EDITOR’S NOTE: The DRJ Career Development Committee is supporting this series of articles featuring the career paths of industry professionals. Throughout this series of candid interviews, we hope to provide career advice to our readers by highlighting lessons learned, highs and lows, opportunities and challenges. The DRJ Career Development Committee promotes education, opportunity, inclusion, and excellence surrounding the exploration and evolution of career paths in all aspects of business continuity and risk management. Key elements of our mission include promoting open and candid discussions of career opportunities, providing mentorship, resources, and guidance to equip our membership with the necessary knowledge, best practices, and tools to succeed in their chosen career path.

In 1988, very few had heard of business continuity. Vicky McKim was asked by the president of the small company she worked for to create a disaster recovery plan. At that time, she was working as the operations manager. During that time, everything was centered around IT disaster planning.

That was McKim’s first experience with business continuity. Her full-time career opportunity took place when a company she was working for as the telecom manager was purchased by a global organization. Their audit exposed their lack of a viable recovery program. McKim was asked to accept a newly created position and to build a business continuity program from the ground up. She began in 1999 and was immediately asked to prepare the company for Y2K.

Part of her duties were physical security and managing the data and voice networks, so it was a good fit since she was always thinking of backup plans in the event something went wrong. It started this way, as just doing a part of the other duties as assigned to McKim in her job description.

Today, McKim is risk management and business resilience director for Aureon. She is responsible for the oversight of the enterprise risk management program, overseeing and monitoring corporate risk mitigation efforts, contributing to policy and monitoring for safety, and managing the business continuity program.

Over the years, McKim has faced persistent challenges. One is the fact that most people do not want to think about disasters. They avoid unpleasant topics at all costs. “This makes you pretty unpopular when you are the one who is regularly asking them to prepare for a serious event, one they hope they will never have to face,” she says. “They genuinely hate to even think through the possible impacts and consequences.” She recently wrote an article on this topic titled “Queen of Doom” for the upcoming spring edition of Disaster Recovery Journal.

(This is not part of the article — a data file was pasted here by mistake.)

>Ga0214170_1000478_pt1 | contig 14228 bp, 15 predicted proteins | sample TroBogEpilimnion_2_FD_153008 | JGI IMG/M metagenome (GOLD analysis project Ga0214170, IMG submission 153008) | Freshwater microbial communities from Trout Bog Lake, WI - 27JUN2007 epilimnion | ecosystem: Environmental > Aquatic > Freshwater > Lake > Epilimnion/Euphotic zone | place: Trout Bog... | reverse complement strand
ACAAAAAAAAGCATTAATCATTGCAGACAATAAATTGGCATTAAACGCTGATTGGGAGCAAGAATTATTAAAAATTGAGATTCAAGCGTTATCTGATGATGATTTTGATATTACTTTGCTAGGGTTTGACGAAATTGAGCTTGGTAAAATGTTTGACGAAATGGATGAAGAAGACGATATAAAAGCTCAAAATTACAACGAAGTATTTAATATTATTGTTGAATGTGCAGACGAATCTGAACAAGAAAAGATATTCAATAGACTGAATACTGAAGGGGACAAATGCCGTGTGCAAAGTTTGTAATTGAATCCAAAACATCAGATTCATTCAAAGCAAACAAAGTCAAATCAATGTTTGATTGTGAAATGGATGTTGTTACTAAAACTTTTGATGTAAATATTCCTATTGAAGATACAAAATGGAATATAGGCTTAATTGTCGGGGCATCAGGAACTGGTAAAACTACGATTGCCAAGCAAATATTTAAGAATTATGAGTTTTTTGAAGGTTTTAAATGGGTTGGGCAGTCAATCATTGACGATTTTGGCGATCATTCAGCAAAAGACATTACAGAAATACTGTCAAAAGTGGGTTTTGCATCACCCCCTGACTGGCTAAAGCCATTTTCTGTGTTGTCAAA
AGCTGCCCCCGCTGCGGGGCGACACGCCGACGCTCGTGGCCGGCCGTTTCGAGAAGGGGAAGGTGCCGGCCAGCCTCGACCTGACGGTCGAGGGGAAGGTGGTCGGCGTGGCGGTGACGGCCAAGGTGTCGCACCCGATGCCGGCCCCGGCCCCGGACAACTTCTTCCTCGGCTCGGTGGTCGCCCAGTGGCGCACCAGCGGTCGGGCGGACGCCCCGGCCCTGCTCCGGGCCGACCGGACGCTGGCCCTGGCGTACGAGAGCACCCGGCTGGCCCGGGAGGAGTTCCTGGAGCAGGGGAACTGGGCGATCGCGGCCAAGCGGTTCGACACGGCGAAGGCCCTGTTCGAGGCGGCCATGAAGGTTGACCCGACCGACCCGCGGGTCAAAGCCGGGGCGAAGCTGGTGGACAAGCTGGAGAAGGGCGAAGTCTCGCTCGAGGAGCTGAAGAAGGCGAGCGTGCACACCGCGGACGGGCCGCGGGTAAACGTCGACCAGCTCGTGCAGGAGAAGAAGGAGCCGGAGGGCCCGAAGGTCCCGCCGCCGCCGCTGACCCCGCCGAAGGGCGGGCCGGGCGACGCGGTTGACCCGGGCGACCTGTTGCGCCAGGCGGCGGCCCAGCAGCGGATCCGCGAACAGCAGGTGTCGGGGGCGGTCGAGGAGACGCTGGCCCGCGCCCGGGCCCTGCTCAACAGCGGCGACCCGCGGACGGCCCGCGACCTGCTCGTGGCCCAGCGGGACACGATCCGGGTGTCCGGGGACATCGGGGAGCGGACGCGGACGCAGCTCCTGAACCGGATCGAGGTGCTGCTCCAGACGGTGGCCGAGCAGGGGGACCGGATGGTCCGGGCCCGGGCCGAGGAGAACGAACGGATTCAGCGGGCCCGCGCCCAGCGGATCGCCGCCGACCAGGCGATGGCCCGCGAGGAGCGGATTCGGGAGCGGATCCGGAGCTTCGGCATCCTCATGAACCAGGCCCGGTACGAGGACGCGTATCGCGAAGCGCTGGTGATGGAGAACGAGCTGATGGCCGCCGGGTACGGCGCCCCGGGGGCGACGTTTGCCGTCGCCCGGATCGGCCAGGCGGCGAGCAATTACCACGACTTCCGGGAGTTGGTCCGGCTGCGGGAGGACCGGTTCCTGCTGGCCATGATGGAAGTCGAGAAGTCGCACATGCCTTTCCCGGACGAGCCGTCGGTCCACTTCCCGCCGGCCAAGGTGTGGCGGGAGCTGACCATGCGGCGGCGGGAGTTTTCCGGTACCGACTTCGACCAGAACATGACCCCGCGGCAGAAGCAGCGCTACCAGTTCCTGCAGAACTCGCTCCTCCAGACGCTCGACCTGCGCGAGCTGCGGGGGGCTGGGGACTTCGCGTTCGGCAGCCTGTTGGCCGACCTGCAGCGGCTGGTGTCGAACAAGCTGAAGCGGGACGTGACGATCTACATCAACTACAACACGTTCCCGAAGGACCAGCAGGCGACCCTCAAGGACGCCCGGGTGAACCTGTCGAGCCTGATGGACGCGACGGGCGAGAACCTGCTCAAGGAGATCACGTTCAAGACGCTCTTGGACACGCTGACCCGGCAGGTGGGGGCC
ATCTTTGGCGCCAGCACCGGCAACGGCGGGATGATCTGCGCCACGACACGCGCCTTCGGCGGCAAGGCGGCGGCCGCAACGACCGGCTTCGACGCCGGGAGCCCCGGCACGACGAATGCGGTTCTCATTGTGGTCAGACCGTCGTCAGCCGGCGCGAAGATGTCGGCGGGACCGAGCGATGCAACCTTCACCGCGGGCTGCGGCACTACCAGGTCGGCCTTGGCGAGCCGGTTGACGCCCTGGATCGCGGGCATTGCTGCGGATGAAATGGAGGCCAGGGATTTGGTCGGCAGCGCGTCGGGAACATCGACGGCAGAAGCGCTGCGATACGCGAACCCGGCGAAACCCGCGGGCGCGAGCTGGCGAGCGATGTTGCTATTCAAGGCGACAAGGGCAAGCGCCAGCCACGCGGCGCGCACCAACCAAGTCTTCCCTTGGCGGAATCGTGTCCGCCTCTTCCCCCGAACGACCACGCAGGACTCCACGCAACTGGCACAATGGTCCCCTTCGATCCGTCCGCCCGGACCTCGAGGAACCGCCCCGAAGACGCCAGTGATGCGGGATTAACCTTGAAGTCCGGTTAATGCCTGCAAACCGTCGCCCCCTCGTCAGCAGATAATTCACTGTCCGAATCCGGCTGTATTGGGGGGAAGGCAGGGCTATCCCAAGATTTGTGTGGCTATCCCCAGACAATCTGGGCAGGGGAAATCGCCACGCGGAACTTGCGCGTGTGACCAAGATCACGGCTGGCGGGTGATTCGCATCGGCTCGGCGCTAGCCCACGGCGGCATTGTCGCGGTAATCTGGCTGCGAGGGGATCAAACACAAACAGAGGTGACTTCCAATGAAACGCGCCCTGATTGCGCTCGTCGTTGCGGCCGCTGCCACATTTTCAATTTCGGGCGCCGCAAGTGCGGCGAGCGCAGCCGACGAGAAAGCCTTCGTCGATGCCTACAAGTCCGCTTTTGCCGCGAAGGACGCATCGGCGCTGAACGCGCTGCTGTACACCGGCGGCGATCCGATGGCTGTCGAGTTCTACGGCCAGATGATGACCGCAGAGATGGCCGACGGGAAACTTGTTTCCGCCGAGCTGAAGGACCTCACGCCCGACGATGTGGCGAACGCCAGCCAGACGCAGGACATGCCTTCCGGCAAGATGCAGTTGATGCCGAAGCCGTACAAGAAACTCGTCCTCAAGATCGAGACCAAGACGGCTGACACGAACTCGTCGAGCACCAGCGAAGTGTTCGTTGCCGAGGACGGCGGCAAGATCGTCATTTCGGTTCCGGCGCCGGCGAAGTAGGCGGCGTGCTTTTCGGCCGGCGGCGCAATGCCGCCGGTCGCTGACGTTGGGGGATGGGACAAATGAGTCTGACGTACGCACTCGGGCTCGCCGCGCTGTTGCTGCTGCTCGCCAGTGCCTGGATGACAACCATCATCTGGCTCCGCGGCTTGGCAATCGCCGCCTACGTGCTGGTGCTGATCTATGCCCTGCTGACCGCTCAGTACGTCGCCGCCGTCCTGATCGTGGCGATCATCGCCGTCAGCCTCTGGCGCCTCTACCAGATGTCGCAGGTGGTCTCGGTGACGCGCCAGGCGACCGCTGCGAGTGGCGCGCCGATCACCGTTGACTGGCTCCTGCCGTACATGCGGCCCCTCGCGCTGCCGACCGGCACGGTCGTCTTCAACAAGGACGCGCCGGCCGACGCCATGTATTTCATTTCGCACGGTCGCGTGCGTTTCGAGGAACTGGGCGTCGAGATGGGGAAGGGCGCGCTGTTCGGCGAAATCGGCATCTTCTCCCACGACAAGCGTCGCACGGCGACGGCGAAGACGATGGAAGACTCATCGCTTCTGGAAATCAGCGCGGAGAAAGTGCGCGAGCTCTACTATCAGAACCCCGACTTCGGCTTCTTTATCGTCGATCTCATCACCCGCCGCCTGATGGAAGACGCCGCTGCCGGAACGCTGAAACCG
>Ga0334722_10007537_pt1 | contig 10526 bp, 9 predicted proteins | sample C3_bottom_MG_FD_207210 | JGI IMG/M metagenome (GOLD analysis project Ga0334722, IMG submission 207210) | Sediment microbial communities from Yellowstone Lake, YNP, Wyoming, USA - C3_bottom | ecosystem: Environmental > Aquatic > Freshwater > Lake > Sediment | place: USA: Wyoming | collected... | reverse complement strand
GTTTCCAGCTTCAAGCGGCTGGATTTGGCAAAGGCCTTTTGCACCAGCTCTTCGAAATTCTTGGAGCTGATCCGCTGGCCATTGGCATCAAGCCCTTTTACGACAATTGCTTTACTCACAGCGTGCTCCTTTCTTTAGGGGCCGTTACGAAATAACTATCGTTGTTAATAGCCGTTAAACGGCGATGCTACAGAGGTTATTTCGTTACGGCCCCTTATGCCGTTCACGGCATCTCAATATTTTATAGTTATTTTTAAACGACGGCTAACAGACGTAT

Another issue has been helping the executives see the value of the risk management process, so they are willing to take actions above just buying insurance and calling it “good enough.” This was more difficult during the 1990s because there were fewer regulatory requirements for business recovery and protection of data than we have today. Events like 9/11, Hurricanes Katrina and Sandy, the 2003 Northeast Blackout, and other major catastrophes in this century have raised awareness of the very real threats that are faced daily.

It’s easier now for executives to recognize the need, but one still must be very intentional in convincing them to budget for mitigation.

Although McKim says she’s earned plenty of accolades, the ones that are most important are the ones she earned because of her presence during events when recoveries were navigated, lost loved ones were found, and missing things were obtained.

When people call and ask, “What should we do?” McKim has been able to provide practical response actions. These events afterward are the ones she looks back on and knows that because of the program she put into place, the company continues to operate even during the worst events. This means the employees still have their jobs and can still support their families and loved ones.